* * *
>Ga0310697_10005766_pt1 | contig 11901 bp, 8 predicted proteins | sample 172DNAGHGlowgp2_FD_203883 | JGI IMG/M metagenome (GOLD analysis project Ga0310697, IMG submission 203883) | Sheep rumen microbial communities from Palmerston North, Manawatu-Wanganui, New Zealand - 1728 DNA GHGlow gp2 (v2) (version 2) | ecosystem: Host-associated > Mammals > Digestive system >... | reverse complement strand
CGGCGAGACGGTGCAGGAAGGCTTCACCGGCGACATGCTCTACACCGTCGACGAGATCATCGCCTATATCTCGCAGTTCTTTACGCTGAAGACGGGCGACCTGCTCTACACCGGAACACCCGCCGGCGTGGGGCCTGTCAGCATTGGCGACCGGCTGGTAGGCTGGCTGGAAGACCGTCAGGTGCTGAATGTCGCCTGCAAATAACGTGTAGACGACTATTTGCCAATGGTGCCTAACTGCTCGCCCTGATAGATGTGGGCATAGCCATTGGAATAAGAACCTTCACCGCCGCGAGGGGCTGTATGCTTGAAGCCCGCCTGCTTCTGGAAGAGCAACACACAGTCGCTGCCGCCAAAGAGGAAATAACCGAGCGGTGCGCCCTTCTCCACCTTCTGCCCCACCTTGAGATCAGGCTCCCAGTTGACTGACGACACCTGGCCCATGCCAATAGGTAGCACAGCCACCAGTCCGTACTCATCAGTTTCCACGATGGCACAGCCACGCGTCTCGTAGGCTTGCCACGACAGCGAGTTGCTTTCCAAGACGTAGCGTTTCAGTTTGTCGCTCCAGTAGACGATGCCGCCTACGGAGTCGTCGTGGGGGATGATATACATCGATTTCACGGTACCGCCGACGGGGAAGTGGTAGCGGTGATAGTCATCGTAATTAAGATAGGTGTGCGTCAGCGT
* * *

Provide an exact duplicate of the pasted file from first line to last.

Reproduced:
>Ga0310697_10005766_pt1 | contig 11901 bp, 8 predicted proteins | sample 172DNAGHGlowgp2_FD_203883 | JGI IMG/M metagenome (GOLD analysis project Ga0310697, IMG submission 203883) | Sheep rumen microbial communities from Palmerston North, Manawatu-Wanganui, New Zealand - 1728 DNA GHGlow gp2 (v2) (version 2) | ecosystem: Host-associated > Mammals > Digestive system >... | reverse complement strand
CGGCGAGACGGTGCAGGAAGGCTTCACCGGCGACATGCTCTACACCGTCGACGAGATCATCGCCTATATCTCGCAGTTCTTTACGCTGAAGACGGGCGACCTGCTCTACACCGGAACACCCGCCGGCGTGGGGCCTGTCAGCATTGGCGACCGGCTGGTAGGCTGGCTGGAAGACCGTCAGGTGCTGAATGTCGCCTGCAAATAACGTGTAGACGACTATTTGCCAATGGTGCCTAACTGCTCGCCCTGATAGATGTGGGCATAGCCATTGGAATAAGAACCTTCACCGCCGCGAGGGGCTGTATGCTTGAAGCCCGCCTGCTTCTGGAAGAGCAACACACAGTCGCTGCCGCCAAAGAGGAAATAACCGAGCGGTGCGCCCTTCTCCACCTTCTGCCCCACCTTGAGATCAGGCTCCCAGTTGACTGACGACACCTGGCCCATGCCAATAGGTAGCACAGCCACCAGTCCGTACTCATCAGTTTCCACGATGGCACAGCCACGCGTCTCGTAGGCTTGCCACGACAGCGAGTTGCTTTCCAAGACGTAGCGTTTCAGTTTGTCGCTCCAGTAGACGATGCCGCCTACGGAGTCGTCGTGGGGGATGATATACATCGATTTCACGGTACCGCCGACGGGGAAGTGGTAGCGGTGATAGTCATCGTAATTAAGATAGGTGTGCGTCAGCGT